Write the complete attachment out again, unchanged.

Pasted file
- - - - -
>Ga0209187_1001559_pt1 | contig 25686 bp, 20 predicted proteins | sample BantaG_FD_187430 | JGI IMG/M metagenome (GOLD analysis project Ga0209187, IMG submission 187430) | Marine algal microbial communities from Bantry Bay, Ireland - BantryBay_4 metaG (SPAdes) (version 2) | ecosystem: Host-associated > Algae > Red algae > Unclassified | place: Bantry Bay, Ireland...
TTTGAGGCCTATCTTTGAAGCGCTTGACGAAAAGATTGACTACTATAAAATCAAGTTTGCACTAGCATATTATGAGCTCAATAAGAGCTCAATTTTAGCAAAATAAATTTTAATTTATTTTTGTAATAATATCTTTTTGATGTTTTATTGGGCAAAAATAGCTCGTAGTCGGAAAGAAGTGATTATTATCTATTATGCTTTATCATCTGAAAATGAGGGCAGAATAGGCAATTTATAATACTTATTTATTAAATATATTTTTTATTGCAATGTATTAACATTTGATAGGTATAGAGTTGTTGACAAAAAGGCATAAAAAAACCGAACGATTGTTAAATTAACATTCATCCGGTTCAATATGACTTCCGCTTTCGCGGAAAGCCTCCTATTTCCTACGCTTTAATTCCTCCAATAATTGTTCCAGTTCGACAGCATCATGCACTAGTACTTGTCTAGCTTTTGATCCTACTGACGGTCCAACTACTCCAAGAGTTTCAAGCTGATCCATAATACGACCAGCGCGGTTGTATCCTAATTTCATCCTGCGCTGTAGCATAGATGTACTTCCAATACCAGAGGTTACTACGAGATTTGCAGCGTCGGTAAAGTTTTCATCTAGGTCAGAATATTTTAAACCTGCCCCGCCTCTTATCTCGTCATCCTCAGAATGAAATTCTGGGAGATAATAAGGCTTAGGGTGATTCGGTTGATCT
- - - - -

>Ga0209187_1001559_pt1 | contig 25686 bp, 20 predicted proteins | sample BantaG_FD_187430 | JGI IMG/M metagenome (GOLD analysis project Ga0209187, IMG submission 187430) | Marine algal microbial communities from Bantry Bay, Ireland - BantryBay_4 metaG (SPAdes) (version 2) | ecosystem: Host-associated > Algae > Red algae > Unclassified | place: Bantry Bay, Ireland...
TTTGAGGCCTATCTTTGAAGCGCTTGACGAAAAGATTGACTACTATAAAATCAAGTTTGCACTAGCATATTATGAGCTCAATAAGAGCTCAATTTTAGCAAAATAAATTTTAATTTATTTTTGTAATAATATCTTTTTGATGTTTTATTGGGCAAAAATAGCTCGTAGTCGGAAAGAAGTGATTATTATCTATTATGCTTTATCATCTGAAAATGAGGGCAGAATAGGCAATTTATAATACTTATTTATTAAATATATTTTTTATTGCAATGTATTAACATTTGATAGGTATAGAGTTGTTGACAAAAAGGCATAAAAAAACCGAACGATTGTTAAATTAACATTCATCCGGTTCAATATGACTTCCGCTTTCGCGGAAAGCCTCCTATTTCCTACGCTTTAATTCCTCCAATAATTGTTCCAGTTCGACAGCATCATGCACTAGTACTTGTCTAGCTTTTGATCCTACTGACGGTCCAACTACTCCAAGAGTTTCAAGCTGATCCATAATACGACCAGCGCGGTTGTATCCTAATTTCATCCTGCGCTGTAGCATAGATGTACTTCCAATACCAGAGGTTACTACGAGATTTGCAGCGTCGGTAAAGTTTTCATCTAGGTCAGAATATTTTAAACCTGCCCCGCCTCTTATCTCGTCATCCTCAGAATGAAATTCTGGGAGATAATAAGGCTTAGGGTGATTCGGTTGATCT